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Jeff Greenfield: WH sends signals on Lott

CNN senior analyst Jeff Greenfield
CNN senior analyst Jeff Greenfield

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NEW YORK (CNN) -- Embattled Sen. Trent Lott offered another apology Monday night for comments some have described as an endorsement of segregation. CNN anchor Bill Hemmer spoke with senior analyst Jeff Greenfield about the political furor -- and Lott's chances for holding onto his GOP leadership post in the Senate.

BILL HEMMER: The question remains today, can Trent Lott survive to lead his party in the Senate?

JEFF GREENFIELD: The headlines are all over today about the White House and what their position is right now. I think yesterday I mentioned on this very program that I thought the White House was doing everything except sending smoke signals telling him to go.

Here are the smoke signals. These are not accidental news stories. Above the fold, page one, "New York Times," "Republicans Say Lott Lacks Bush's Support." Same story in "The Washington Post," "Bush Won't Resist Leadership Change."

The reason why this is the root, is senators are very jealous of their prerogatives. They don't want a White House of either party telling them what to do. It's just letting them know he's not our guy. Get him out if you want to. If he's threatening to quit the Senate, we can live with that. It's hard to imagine a clearer signal coming from the other side of Pennsylvania Avenue, but you know what, he's a liability, we don't want him around.

HEMMER: Is there any message in any one of these articles that the White House is sending a message to Don Nickles to Bill Frist to get the momentum going, or not?

GREENFIELD: Sending a message, I think, to the 51 Republican senators saying, we know it's your decision, constitutional separation of powers, but we're telling you, he's not our guy ...You know what it reminds me of? It's the scene in "Godfather II" when they go to the informant and they tell him about the Roman generals who take a bath and slit their wrists, it's also an invitation to Trent Lott, saying, perhaps for the good of the party, you would like to consider another line of work.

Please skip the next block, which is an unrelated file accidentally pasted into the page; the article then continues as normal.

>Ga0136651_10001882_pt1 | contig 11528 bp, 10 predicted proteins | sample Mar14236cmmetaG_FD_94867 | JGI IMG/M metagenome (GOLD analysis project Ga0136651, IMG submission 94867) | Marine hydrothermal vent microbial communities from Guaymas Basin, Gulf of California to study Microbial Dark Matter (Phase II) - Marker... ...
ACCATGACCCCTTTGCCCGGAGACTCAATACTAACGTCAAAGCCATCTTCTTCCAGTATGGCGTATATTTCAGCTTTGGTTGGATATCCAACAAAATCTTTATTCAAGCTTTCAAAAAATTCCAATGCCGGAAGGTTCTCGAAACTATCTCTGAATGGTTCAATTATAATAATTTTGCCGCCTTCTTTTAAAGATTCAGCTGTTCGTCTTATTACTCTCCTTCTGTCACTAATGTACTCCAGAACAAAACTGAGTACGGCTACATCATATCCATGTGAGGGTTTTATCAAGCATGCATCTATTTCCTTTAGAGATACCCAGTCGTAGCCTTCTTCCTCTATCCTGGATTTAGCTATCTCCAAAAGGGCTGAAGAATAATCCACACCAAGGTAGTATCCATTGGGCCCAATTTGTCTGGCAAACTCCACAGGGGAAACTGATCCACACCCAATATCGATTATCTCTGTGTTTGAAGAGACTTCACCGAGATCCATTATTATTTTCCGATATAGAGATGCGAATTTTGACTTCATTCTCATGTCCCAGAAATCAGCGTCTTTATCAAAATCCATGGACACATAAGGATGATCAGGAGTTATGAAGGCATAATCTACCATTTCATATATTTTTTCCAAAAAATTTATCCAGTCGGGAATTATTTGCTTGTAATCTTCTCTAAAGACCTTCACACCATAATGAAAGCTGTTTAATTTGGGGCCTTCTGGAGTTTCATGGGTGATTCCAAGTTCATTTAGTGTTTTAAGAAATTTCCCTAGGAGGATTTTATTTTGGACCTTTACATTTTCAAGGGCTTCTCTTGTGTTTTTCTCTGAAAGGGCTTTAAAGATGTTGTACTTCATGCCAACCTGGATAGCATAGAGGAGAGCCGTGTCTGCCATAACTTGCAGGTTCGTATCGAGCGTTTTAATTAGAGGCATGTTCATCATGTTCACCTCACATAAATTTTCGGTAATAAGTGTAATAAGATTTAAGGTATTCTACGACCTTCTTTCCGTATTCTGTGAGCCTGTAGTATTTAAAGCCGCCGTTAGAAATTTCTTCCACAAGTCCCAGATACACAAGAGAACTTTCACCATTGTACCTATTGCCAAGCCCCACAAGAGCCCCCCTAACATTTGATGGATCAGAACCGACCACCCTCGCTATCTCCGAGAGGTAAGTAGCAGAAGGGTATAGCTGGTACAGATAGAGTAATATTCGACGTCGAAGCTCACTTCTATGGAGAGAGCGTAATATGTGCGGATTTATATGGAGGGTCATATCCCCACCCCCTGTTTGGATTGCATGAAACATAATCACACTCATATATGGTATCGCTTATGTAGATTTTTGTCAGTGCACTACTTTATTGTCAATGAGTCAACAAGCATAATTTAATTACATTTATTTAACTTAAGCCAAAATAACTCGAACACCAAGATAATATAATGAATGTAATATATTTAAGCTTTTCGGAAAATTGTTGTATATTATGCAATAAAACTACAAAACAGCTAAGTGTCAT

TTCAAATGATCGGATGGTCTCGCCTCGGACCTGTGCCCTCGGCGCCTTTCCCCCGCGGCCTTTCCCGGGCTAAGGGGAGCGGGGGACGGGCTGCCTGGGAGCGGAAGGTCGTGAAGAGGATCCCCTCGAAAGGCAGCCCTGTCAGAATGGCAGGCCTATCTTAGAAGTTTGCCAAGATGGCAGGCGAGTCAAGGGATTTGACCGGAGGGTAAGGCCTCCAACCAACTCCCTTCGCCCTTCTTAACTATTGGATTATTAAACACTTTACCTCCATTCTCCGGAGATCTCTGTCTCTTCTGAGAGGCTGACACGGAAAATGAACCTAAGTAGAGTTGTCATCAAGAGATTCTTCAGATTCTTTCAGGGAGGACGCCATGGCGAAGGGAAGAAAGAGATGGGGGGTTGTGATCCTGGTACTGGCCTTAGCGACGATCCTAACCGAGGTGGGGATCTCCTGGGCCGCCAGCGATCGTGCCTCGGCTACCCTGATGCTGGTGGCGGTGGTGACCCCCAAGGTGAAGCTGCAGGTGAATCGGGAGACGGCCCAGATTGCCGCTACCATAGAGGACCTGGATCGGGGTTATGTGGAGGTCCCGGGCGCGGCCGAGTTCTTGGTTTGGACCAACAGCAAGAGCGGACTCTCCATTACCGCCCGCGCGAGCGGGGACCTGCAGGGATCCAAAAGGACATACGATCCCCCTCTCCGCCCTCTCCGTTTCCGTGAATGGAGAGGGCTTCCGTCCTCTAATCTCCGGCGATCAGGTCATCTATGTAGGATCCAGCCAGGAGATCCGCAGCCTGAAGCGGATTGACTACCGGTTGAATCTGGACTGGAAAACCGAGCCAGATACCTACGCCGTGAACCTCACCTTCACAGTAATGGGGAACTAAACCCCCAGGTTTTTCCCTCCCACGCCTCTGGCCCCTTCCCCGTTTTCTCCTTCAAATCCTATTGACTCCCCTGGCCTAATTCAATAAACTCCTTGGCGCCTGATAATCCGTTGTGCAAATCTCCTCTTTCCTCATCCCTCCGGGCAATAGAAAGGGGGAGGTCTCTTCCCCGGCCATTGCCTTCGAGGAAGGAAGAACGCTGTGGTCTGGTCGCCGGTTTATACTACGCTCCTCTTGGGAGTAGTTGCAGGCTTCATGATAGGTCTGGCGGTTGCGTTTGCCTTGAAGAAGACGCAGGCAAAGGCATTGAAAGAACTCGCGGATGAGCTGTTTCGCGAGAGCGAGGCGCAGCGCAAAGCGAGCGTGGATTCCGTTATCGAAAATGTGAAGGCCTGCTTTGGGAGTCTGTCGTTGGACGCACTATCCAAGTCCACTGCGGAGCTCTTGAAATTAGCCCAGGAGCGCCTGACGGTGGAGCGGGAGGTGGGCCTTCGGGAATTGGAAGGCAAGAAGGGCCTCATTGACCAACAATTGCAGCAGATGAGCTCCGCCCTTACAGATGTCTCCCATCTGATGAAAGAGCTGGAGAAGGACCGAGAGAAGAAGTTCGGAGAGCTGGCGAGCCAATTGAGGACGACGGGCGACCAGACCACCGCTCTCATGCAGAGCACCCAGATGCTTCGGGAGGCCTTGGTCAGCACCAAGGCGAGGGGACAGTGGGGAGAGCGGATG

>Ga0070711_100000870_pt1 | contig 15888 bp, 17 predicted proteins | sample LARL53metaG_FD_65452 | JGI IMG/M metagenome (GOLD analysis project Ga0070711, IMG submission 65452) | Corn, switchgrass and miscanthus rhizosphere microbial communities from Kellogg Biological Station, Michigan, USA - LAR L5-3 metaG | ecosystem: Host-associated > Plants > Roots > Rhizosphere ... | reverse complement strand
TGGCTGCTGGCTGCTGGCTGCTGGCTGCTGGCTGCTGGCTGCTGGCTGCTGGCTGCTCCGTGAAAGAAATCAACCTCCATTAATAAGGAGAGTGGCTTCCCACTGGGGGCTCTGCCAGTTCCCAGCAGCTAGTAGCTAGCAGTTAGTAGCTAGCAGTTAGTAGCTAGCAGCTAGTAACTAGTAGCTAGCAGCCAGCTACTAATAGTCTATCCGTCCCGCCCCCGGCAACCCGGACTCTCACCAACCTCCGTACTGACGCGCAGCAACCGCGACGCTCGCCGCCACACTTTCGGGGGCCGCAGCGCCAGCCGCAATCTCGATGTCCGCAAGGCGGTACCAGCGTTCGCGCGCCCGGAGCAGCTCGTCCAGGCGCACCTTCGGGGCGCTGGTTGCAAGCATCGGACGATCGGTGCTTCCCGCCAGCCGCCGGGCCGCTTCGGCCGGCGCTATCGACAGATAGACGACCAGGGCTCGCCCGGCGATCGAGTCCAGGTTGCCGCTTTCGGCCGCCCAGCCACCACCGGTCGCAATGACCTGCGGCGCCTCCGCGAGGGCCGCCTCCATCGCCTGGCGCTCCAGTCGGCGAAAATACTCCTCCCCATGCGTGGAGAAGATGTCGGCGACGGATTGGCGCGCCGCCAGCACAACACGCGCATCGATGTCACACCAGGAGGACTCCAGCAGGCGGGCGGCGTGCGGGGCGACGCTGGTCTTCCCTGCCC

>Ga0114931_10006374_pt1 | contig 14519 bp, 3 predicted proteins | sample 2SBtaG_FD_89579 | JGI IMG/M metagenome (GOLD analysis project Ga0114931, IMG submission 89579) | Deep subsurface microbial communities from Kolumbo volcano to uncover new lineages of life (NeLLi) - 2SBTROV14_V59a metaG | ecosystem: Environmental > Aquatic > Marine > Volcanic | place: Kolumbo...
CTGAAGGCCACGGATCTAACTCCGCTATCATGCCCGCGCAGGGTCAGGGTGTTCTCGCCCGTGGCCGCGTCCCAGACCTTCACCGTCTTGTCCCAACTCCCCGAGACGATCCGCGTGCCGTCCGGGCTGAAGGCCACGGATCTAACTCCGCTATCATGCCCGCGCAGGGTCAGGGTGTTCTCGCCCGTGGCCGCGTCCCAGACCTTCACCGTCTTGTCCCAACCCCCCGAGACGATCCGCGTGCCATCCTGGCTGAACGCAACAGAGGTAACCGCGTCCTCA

HEMMER: So then, if he's not majority leader, does he stay in the Senate? Does he go back to Mississippi?

GREENFIELD: The nuclear weapon that he has supposedly had, is if you deprive me of the Senate leadership, I will leave the Senate. The Democratic governor of Mississippi puts in a Democratic senator, we are back to 50-50, and that threatens for control. The other message that is in all of the media is the White House is saying, we can live with that if that's what Trent Lott chooses to do.

It's hard to imagine a clearer signal coming from the White House that we just don't want -- we don't want Trent Lott speaking for the Republican Party, especially when we have conservative issues like judicial nominations, an end to racial preferences, vouchers, all of the things that conservatives and Republicans have been saying for years. This is what will help African-Americans have been saying for years, this is what will really help African-Americans ...I guess the kind way to put this is it's a little tone deaf.

I was thinking, Jimmy Carter said the time for racial discrimination is over in 1970 when he was inaugurated as governor of Georgia. This sounds like something that would be courageous for a white Republican from the South to say in about 1965 or '70. By 2002, it just sounds -- you saw the reaction from Ed Gordon when he said, yes, I'm for affirmative action, he almost fell out of his chair.

HEMMER: Five times he's said he's sorry, five times a mea culpa. Why do you believe right now none of the apologies are sticking?

GREENFIELD: For two reasons, one, this all came after his political future was in jeopardy. It wasn't something said 20 or 30 years ago, reflecting on the history of race in the South.

The second reason is that it ... calls people to look back on the career and say, this is odd, Trent Lott came into the Congress in 1972. The civil rights bill had passed. Blacks were enfranchised throughout the South. That fight was over. And he seems repeatedly to have this kind of wistful nostalgia for a time when segregation was the law of the land.

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